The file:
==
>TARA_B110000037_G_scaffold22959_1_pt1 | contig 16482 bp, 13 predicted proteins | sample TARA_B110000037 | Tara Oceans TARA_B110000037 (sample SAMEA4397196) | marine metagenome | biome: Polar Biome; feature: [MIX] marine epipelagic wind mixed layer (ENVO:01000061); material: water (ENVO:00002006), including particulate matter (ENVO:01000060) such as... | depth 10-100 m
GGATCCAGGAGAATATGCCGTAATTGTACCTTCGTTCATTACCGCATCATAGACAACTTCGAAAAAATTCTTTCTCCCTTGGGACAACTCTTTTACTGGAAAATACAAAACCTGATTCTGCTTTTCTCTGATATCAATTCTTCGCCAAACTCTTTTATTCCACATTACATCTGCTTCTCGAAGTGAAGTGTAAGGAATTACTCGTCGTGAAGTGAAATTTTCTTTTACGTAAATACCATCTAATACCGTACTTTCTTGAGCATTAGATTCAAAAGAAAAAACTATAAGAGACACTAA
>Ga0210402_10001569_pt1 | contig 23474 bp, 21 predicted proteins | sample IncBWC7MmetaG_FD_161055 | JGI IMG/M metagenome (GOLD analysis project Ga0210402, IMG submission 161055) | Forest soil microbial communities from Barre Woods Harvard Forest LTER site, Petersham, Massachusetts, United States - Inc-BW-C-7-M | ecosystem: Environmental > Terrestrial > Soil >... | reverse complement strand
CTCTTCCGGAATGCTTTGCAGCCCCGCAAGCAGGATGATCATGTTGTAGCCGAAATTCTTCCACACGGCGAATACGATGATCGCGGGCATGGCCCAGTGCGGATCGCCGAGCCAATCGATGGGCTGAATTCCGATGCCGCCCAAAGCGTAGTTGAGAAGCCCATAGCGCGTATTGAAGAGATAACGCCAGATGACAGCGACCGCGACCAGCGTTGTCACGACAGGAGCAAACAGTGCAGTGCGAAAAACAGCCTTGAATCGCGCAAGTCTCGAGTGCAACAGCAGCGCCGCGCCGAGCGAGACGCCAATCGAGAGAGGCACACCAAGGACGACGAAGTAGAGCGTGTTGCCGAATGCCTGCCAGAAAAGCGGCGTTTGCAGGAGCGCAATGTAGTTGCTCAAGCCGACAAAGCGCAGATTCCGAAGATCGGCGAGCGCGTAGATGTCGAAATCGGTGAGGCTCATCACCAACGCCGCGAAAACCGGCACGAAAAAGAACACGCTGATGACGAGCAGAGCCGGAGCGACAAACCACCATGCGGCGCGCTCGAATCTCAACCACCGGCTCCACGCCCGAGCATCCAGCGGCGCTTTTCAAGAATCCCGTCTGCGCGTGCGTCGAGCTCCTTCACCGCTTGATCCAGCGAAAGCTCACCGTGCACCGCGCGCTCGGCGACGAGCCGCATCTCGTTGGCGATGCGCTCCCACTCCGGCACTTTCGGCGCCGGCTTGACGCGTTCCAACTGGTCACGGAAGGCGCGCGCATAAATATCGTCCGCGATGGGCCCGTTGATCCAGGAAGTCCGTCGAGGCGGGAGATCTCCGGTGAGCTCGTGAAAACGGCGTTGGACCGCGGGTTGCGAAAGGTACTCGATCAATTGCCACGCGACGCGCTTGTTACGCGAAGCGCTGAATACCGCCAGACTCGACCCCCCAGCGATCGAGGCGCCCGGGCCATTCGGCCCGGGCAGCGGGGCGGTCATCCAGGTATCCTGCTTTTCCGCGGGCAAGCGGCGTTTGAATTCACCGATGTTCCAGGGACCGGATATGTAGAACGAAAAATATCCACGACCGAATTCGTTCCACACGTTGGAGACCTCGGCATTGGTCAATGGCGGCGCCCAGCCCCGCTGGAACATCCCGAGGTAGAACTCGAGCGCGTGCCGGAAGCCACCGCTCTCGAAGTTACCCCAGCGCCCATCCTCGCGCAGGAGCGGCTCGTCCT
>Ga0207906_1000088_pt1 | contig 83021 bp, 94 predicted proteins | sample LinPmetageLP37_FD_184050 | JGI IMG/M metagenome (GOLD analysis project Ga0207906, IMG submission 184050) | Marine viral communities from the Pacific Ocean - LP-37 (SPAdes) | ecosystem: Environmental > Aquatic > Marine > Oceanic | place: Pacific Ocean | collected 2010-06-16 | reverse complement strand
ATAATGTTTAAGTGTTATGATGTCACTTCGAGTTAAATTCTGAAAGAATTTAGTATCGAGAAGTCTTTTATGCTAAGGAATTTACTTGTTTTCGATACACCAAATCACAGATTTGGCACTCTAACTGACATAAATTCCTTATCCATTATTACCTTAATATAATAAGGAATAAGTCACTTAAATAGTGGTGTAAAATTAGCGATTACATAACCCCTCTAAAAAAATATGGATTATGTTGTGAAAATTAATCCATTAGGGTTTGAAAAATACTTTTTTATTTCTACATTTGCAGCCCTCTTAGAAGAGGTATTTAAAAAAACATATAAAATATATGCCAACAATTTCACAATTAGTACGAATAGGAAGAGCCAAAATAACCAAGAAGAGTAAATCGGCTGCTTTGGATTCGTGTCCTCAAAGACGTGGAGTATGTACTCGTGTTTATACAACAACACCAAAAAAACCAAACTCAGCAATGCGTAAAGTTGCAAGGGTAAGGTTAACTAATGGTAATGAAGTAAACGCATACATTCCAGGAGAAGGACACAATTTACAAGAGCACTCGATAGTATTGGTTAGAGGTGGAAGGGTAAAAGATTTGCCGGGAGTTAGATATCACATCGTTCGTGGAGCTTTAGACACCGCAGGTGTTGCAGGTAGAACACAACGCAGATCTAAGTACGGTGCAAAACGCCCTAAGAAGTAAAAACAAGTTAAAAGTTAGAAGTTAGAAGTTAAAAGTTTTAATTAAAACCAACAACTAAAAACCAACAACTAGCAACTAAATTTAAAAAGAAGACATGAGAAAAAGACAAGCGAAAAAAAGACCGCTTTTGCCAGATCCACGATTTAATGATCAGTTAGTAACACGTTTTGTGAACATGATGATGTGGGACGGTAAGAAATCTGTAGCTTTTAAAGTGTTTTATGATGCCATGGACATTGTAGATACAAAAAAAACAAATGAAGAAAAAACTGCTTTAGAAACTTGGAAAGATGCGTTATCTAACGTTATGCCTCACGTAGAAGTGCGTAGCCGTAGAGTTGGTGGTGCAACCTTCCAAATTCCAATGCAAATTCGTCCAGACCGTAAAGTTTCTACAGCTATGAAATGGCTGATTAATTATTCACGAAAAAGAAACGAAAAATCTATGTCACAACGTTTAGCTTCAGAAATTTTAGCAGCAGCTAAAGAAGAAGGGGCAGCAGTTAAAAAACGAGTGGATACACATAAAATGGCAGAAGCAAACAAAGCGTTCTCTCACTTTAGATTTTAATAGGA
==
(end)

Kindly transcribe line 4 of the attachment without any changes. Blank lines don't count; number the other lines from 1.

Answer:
CTCTTCCGGAATGCTTTGCAGCCCCGCAAGCAGGATGATCATGTTGTAGCCGAAATTCTTCCACACGGCGAATACGATGATCGCGGGCATGGCCCAGTGCGGATCGCCGAGCCAATCGATGGGCTGAATTCCGATGCCGCCCAAAGCGTAGTTGAGAAGCCCATAGCGCGTATTGAAGAGATAACGCCAGATGACAGCGACCGCGACCAGCGTTGTCACGACAGGAGCAAACAGTGCAGTGCGAAAAACAGCCTTGAATCGCGCAAGTCTCGAGTGCAACAGCAGCGCCGCGCCGAGCGAGACGCCAATCGAGAGAGGCACACCAAGGACGACGAAGTAGAGCGTGTTGCCGAATGCCTGCCAGAAAAGCGGCGTTTGCAGGAGCGCAATGTAGTTGCTCAAGCCGACAAAGCGCAGATTCCGAAGATCGGCGAGCGCGTAGATGTCGAAATCGGTGAGGCTCATCACCAACGCCGCGAAAACCGGCACGAAAAAGAACACGCTGATGACGAGCAGAGCCGGAGCGACAAACCACCATGCGGCGCGCTCGAATCTCAACCACCGGCTCCACGCCCGAGCATCCAGCGGCGCTTTTCAAGAATCCCGTCTGCGCGTGCGTCGAGCTCCTTCACCGCTTGATCCAGCGAAAGCTCACCGTGCACCGCGCGCTCGGCGACGAGCCGCATCTCGTTGGCGATGCGCTCCCACTCCGGCACTTTCGGCGCCGGCTTGACGCGTTCCAACTGGTCACGGAAGGCGCGCGCATAAATATCGTCCGCGATGGGCCCGTTGATCCAGGAAGTCCGTCGAGGCGGGAGATCTCCGGTGAGCTCGTGAAAACGGCGTTGGACCGCGGGTTGCGAAAGGTACTCGATCAATTGCCACGCGACGCGCTTGTTACGCGAAGCGCTGAATACCGCCAGACTCGACCCCCCAGCGATCGAGGCGCCCGGGCCATTCGGCCCGGGCAGCGGGGCGGTCATCCAGGTATCCTGCTTTTCCGCGGGCAAGCGGCGTTTGAATTCACCGATGTTCCAGGGACCGGATATGTAGAACGAAAAATATCCACGACCGAATTCGTTCCACACGTTGGAGACCTCGGCATTGGTCAATGGCGGCGCCCAGCCCCGCTGGAACATCCCGAGGTAGAACTCGAGCGCGTGCCGGAAGCCACCGCTCTCGAAGTTACCCCAGCGCCCATCCTCGCGCAGGAGCGGCTCGTCCT